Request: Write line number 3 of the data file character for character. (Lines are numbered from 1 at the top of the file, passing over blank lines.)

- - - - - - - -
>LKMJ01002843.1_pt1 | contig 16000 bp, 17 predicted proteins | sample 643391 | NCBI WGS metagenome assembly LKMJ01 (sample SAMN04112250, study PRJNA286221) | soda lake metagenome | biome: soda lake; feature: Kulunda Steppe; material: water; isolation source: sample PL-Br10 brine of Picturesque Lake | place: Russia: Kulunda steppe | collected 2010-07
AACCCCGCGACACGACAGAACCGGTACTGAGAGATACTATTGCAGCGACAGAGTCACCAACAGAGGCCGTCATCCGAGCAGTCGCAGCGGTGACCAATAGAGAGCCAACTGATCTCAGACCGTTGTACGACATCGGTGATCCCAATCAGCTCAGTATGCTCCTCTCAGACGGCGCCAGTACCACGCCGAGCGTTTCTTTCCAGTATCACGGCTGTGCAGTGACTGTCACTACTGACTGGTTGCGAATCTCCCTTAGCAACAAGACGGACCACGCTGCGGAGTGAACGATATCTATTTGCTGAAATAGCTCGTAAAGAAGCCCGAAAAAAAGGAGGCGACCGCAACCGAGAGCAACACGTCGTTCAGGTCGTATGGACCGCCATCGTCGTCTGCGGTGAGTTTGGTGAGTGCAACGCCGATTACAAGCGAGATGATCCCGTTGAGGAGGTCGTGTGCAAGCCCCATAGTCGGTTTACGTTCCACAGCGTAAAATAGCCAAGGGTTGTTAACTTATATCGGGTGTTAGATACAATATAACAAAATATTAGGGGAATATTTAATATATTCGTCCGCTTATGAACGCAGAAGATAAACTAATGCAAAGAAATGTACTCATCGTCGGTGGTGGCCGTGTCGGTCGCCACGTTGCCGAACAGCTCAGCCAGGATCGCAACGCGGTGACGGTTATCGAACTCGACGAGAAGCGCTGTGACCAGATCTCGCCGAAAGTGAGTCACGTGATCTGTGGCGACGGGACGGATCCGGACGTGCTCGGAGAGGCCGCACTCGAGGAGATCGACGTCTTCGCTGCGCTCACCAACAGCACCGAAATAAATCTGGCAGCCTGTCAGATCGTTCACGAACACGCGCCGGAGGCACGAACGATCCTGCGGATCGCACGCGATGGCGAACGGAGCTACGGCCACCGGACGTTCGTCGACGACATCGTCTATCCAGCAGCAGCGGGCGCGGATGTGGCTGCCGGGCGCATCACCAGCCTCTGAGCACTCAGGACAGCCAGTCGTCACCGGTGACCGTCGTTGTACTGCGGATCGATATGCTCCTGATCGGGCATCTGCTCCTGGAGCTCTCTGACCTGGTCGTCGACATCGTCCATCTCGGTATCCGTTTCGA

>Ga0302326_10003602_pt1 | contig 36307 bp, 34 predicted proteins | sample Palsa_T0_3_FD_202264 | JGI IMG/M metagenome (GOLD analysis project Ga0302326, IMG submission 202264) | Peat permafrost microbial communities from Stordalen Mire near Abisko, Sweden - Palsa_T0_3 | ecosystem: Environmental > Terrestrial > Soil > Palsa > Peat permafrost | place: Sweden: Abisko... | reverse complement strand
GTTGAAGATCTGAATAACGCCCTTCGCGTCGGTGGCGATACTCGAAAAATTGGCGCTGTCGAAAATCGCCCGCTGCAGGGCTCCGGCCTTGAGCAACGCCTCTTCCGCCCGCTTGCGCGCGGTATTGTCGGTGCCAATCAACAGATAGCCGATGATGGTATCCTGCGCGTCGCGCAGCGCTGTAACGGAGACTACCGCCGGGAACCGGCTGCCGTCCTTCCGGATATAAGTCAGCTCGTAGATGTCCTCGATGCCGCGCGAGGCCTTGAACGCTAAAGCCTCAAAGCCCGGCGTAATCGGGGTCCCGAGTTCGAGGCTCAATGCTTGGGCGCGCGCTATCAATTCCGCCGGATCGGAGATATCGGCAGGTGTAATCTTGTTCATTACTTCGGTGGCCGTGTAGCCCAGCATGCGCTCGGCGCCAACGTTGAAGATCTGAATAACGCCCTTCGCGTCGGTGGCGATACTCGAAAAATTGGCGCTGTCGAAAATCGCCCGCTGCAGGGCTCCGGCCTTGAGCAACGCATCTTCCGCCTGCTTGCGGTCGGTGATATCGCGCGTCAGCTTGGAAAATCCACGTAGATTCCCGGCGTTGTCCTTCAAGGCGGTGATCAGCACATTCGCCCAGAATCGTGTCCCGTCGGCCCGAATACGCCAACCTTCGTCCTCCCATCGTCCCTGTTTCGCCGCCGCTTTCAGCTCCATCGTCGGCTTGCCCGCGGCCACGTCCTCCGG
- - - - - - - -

>Ga0302326_10003602_pt1 | contig 36307 bp, 34 predicted proteins | sample Palsa_T0_3_FD_202264 | JGI IMG/M metagenome (GOLD analysis project Ga0302326, IMG submission 202264) | Peat permafrost microbial communities from Stordalen Mire near Abisko, Sweden - Palsa_T0_3 | ecosystem: Environmental > Terrestrial > Soil > Palsa > Peat permafrost | place: Sweden: Abisko... | reverse complement strand